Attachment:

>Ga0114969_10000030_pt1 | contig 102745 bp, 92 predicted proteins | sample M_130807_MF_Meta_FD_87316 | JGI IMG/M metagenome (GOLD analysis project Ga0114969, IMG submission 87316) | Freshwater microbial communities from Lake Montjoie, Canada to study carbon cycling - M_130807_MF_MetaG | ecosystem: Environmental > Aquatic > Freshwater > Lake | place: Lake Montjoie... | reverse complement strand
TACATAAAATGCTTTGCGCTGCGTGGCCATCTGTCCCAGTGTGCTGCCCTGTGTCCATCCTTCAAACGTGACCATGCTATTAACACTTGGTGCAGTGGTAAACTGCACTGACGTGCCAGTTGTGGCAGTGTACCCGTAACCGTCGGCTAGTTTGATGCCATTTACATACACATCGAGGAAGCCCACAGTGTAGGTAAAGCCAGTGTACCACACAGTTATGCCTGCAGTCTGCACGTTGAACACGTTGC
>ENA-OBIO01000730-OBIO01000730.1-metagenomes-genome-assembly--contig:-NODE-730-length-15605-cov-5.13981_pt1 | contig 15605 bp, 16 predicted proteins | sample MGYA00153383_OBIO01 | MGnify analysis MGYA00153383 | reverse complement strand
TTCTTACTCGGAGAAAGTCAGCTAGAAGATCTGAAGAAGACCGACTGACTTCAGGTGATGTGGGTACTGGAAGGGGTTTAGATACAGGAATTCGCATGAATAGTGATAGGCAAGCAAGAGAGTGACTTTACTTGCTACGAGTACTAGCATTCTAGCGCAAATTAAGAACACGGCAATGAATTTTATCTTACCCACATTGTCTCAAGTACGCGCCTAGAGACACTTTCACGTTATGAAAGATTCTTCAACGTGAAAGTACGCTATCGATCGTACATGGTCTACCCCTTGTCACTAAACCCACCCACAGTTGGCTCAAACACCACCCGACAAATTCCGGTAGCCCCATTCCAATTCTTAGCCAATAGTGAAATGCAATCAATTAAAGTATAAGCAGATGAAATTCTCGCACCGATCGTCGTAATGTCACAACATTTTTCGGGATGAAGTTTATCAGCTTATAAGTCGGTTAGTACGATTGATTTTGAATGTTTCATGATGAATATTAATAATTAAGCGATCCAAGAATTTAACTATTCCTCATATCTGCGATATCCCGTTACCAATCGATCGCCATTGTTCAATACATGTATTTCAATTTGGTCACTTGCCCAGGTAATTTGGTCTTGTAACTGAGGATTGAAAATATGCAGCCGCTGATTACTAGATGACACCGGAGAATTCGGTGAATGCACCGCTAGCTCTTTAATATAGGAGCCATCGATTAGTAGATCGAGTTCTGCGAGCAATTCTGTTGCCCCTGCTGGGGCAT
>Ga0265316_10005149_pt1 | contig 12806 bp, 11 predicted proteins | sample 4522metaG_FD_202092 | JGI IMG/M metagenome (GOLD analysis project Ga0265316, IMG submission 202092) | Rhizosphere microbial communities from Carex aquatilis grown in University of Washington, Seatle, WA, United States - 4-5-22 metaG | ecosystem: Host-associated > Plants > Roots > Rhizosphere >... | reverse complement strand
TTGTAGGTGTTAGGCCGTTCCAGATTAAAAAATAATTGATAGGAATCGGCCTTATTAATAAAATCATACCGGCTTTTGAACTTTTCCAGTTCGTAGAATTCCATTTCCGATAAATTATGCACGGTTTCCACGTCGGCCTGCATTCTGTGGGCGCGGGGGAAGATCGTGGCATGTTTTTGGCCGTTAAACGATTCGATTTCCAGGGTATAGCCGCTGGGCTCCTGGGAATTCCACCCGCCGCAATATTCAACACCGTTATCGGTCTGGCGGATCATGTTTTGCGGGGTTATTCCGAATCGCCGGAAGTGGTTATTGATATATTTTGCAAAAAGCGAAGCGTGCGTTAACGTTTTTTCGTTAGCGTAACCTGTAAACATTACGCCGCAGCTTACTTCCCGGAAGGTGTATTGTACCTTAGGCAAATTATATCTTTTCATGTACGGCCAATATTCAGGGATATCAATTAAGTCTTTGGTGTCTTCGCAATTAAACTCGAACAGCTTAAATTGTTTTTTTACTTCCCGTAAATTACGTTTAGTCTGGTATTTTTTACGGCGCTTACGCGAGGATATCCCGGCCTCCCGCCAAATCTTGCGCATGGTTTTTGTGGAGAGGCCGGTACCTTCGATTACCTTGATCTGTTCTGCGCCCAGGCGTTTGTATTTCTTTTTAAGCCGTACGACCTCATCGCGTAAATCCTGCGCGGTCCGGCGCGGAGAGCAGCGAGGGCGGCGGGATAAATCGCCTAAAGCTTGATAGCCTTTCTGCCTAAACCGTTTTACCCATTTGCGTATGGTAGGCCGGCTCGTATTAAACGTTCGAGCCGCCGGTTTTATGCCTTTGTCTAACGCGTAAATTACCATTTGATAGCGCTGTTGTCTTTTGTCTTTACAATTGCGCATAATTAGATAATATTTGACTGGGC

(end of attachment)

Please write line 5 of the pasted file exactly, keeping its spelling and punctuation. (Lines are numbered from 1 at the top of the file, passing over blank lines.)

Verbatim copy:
>Ga0265316_10005149_pt1 | contig 12806 bp, 11 predicted proteins | sample 4522metaG_FD_202092 | JGI IMG/M metagenome (GOLD analysis project Ga0265316, IMG submission 202092) | Rhizosphere microbial communities from Carex aquatilis grown in University of Washington, Seatle, WA, United States - 4-5-22 metaG | ecosystem: Host-associated > Plants > Roots > Rhizosphere >... | reverse complement strand